Currently, indoor growing works only for certain crops such as leafy greens, strawberries and mushrooms. Growing fruit trees, wheat or corn is more complicated.

“What if you wanted to grow something like apples, or kiwifruit, or tamarillos, all of which are big plants and need a lot of space?” Drummond said.

“And rather annoyingly you sometimes need a boy plant and a girl plant and pollinators. None of which is sustainable in an indoor system. Plus you’ve got to have year-round productivity.”

At least part of the answer is to select favourable traits via gene editing.

Drummond is working on two projects to understand if it’s possible to miniaturise apples, kiwifruit, tamarillos and blueberries suitable for a CEA facility and make them economically and environmentally viable.

Under the current rules, Drummond can conduct both CRISPR and transgenic experiments. And new rules proposed by the Ministry for the Environment will make it easier to conduct these experiments in the lab.

But research is only the beginning of the process. Without changes to the HSNO Act, Drummond said, in his opinion, the D of R&D is throttled.

Drummond also believes New Zealand needs to be prepared for increasing demand.

“Singapore has decided they would like to be 30 per cent self-sufficient in food production, but they have no outdoor space to be able to achieve that.

“So, imagine if we could take some of our crops to Singapore and grow them in the basement of their high-rise buildings and everybody in the building gets fresh fruit every day. That’s a win for everyone.”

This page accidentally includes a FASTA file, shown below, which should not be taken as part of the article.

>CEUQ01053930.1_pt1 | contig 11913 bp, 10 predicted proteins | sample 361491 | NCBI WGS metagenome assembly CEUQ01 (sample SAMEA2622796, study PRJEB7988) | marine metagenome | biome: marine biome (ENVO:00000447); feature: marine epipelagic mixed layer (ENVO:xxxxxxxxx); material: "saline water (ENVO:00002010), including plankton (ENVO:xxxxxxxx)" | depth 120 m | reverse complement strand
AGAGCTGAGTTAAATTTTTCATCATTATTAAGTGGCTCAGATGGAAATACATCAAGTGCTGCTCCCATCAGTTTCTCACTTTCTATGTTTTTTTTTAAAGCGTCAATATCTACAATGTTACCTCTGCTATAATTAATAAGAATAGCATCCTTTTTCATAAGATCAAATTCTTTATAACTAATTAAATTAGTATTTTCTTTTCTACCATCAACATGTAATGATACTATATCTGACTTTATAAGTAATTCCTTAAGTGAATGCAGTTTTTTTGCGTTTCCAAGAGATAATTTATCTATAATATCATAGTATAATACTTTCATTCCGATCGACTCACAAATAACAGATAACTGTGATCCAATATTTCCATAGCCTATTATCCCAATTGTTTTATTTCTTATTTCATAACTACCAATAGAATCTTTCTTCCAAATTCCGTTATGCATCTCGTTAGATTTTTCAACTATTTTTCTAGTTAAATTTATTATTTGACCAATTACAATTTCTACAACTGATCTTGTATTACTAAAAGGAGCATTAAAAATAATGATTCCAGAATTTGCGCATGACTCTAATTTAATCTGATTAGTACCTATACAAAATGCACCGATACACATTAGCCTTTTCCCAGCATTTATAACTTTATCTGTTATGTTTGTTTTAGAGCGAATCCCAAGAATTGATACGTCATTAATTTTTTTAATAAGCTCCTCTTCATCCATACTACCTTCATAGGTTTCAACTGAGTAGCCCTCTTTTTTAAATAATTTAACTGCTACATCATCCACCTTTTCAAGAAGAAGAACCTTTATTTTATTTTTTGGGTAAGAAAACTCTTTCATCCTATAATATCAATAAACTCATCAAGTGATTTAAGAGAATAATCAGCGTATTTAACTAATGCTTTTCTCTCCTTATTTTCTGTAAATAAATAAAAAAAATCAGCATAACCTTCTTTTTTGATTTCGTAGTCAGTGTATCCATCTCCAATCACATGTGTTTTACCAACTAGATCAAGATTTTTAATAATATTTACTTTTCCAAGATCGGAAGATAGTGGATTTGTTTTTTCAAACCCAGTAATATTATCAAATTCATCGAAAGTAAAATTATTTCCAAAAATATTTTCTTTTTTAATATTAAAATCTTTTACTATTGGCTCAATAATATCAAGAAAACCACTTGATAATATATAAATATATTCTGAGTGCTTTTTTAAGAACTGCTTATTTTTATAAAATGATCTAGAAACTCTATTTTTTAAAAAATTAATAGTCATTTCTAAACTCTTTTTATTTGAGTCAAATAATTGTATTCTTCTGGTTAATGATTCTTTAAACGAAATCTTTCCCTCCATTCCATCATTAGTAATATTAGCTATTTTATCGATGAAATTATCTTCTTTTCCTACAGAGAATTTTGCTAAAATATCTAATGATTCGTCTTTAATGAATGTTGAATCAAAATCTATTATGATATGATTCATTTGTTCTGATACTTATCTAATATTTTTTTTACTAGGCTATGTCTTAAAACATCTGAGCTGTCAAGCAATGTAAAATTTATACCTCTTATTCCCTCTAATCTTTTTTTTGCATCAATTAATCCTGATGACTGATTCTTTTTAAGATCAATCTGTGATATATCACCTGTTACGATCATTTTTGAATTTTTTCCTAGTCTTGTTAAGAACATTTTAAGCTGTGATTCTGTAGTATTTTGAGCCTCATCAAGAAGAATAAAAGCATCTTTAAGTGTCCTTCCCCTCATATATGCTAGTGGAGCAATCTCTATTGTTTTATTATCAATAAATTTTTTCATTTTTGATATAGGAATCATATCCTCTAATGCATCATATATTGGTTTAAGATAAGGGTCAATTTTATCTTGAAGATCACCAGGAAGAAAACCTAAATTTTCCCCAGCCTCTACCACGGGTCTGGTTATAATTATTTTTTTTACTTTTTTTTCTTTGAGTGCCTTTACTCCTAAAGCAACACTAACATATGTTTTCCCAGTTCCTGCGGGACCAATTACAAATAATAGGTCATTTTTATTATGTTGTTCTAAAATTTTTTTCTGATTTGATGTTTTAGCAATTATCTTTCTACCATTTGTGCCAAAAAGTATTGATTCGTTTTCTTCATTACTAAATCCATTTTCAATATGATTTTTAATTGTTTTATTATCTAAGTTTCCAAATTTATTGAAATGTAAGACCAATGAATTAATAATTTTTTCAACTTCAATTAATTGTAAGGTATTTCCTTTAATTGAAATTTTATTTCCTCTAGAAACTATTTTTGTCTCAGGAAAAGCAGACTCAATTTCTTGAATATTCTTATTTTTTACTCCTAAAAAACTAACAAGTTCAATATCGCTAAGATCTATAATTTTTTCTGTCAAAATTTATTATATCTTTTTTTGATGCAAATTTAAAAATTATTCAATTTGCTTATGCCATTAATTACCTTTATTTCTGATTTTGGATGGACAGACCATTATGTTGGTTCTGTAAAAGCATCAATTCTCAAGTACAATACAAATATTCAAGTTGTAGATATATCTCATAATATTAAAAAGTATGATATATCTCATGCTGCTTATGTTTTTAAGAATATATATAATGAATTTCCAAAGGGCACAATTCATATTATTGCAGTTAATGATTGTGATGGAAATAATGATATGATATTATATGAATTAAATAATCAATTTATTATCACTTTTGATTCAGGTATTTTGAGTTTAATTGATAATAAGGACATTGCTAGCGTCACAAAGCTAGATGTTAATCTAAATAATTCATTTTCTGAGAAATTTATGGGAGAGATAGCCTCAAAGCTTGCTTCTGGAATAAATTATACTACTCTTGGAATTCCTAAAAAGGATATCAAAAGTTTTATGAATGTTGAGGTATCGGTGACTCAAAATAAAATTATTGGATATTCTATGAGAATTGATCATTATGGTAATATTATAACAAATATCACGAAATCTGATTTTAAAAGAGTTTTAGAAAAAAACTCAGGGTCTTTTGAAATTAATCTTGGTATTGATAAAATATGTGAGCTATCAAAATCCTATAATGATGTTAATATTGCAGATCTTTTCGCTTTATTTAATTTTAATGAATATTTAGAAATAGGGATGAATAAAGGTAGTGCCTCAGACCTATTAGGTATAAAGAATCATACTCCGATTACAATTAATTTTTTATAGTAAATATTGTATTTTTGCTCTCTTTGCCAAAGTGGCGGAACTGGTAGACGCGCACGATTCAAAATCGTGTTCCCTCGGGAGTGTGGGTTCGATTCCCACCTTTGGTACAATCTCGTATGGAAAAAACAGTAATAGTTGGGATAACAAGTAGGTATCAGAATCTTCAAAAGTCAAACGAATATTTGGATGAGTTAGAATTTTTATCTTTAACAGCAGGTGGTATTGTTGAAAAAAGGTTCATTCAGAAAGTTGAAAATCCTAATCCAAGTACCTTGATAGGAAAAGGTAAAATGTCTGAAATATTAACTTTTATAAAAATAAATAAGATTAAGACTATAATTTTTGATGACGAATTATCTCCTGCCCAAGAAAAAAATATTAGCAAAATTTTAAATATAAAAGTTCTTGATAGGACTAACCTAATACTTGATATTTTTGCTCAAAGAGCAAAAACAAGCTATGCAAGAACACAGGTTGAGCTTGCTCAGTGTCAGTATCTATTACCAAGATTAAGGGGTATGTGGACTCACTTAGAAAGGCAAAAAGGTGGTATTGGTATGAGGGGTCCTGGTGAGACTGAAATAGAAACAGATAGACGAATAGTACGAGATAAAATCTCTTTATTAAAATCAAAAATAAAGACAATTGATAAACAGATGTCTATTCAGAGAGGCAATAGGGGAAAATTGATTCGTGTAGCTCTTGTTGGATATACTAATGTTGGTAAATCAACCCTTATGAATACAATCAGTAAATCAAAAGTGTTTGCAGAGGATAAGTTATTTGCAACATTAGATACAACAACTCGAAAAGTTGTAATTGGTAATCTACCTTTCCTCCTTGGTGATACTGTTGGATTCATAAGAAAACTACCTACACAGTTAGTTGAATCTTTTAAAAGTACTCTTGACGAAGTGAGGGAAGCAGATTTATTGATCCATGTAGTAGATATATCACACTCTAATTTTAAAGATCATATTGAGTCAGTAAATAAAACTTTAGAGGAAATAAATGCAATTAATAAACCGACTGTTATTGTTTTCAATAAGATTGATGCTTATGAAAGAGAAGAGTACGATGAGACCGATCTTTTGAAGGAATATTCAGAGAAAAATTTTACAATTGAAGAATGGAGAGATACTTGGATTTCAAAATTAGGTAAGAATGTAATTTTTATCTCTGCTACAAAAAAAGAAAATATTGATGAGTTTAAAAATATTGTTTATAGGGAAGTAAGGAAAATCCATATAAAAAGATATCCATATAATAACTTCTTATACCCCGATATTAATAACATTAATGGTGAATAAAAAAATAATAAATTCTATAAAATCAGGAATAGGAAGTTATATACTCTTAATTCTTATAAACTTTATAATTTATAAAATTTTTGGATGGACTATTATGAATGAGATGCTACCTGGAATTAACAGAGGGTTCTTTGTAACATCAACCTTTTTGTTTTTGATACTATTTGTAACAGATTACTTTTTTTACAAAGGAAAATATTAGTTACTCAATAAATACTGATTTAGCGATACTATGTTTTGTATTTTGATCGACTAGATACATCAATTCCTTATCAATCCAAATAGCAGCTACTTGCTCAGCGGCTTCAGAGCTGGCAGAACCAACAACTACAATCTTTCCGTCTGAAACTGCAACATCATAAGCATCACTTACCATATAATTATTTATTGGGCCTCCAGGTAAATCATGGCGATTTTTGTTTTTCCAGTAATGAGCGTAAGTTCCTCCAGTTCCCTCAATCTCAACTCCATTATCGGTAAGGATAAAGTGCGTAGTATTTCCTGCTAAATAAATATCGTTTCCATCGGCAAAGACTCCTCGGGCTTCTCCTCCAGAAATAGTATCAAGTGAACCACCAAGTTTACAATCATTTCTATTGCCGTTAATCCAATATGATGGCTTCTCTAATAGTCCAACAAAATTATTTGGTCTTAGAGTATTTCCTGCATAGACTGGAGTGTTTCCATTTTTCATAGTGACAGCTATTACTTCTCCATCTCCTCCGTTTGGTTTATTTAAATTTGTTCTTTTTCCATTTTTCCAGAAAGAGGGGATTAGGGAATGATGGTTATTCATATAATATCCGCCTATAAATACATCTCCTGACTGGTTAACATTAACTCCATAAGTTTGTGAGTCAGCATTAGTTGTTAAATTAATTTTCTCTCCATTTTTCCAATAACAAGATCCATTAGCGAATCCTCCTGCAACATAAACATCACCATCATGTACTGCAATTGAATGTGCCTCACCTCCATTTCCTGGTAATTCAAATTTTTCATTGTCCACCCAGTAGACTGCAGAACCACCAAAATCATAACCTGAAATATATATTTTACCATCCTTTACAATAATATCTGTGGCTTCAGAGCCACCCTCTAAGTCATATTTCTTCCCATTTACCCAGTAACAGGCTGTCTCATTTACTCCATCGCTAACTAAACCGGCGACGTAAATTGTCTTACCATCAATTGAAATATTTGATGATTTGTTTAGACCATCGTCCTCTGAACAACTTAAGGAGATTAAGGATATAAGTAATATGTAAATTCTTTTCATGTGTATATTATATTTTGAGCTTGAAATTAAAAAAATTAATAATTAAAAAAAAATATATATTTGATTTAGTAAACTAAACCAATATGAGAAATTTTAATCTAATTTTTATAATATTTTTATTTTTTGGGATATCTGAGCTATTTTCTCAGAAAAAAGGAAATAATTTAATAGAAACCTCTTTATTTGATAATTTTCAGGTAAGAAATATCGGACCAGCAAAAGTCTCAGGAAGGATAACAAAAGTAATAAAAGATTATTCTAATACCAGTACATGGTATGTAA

What’s next for gene technology?

As hinted at above, a simple change to the HSNO Act will not solve the issue. There’s a lot to address.

Arguably the biggest challenge will be what ordinary people think.

Despite genetic technology moving on since 1996, there’s little public understanding of the science - even if we’re eating GMOs already.

It doesn’t help that there’s little consensus on what the terms mean, with gene editing, precision breeding, selective breeding, genetic engineering, genetic modification and genetically modified organisms used interchangeably.

One of the recommendations from Cook’s forum is to stop confusing the terms.

“Agree [on] standardised language e.g. ‘precision breeding techniques’ (or alternatively advanced breeding, advanced selective breeding) and use it consistently in all narratives,” the report concluded.

Professor Joanne Hort is a specialist in consumer science at Massey University.

She said consumers were not rational when it came to food. Despite GMOs being used in medicine and ingredients, local advocates of GMOs need to bring consumers along.

“Handled correctly, there’s a possibility that we can educate consumers around the benefits and the risks of these technologies,” she said.

“I think it’s very important that as scientists we need to bring the consumer with us.

“It only takes a couple of statements that consumers don’t understand or that are not backed by evidence for the consumer to put up a brick wall.”

Does the advent of CRISPR make that conversation easier?

“Well, I don’t understand it yet because it’s not my field, so I doubt the consumer will,” Hort laughed.

In other words, buckle up. This could take some time.

This article was first published in FoodHQ, written by Vincent Heeringa and based on interviews with people from the following organisations:

Grasslanz Technology Ltd.

Chief executive John Caradus FRSNZ

Plant & Food Research

Chief scientist Professor Richard Newcomb

Scientist Dr Revel Drummond

General manager, business development, Dr Peter Cook

Massey University

Professor Joanne Hort, Fonterra Riddet chair in consumer and sensory science, food experience and sensory testing (feast) lab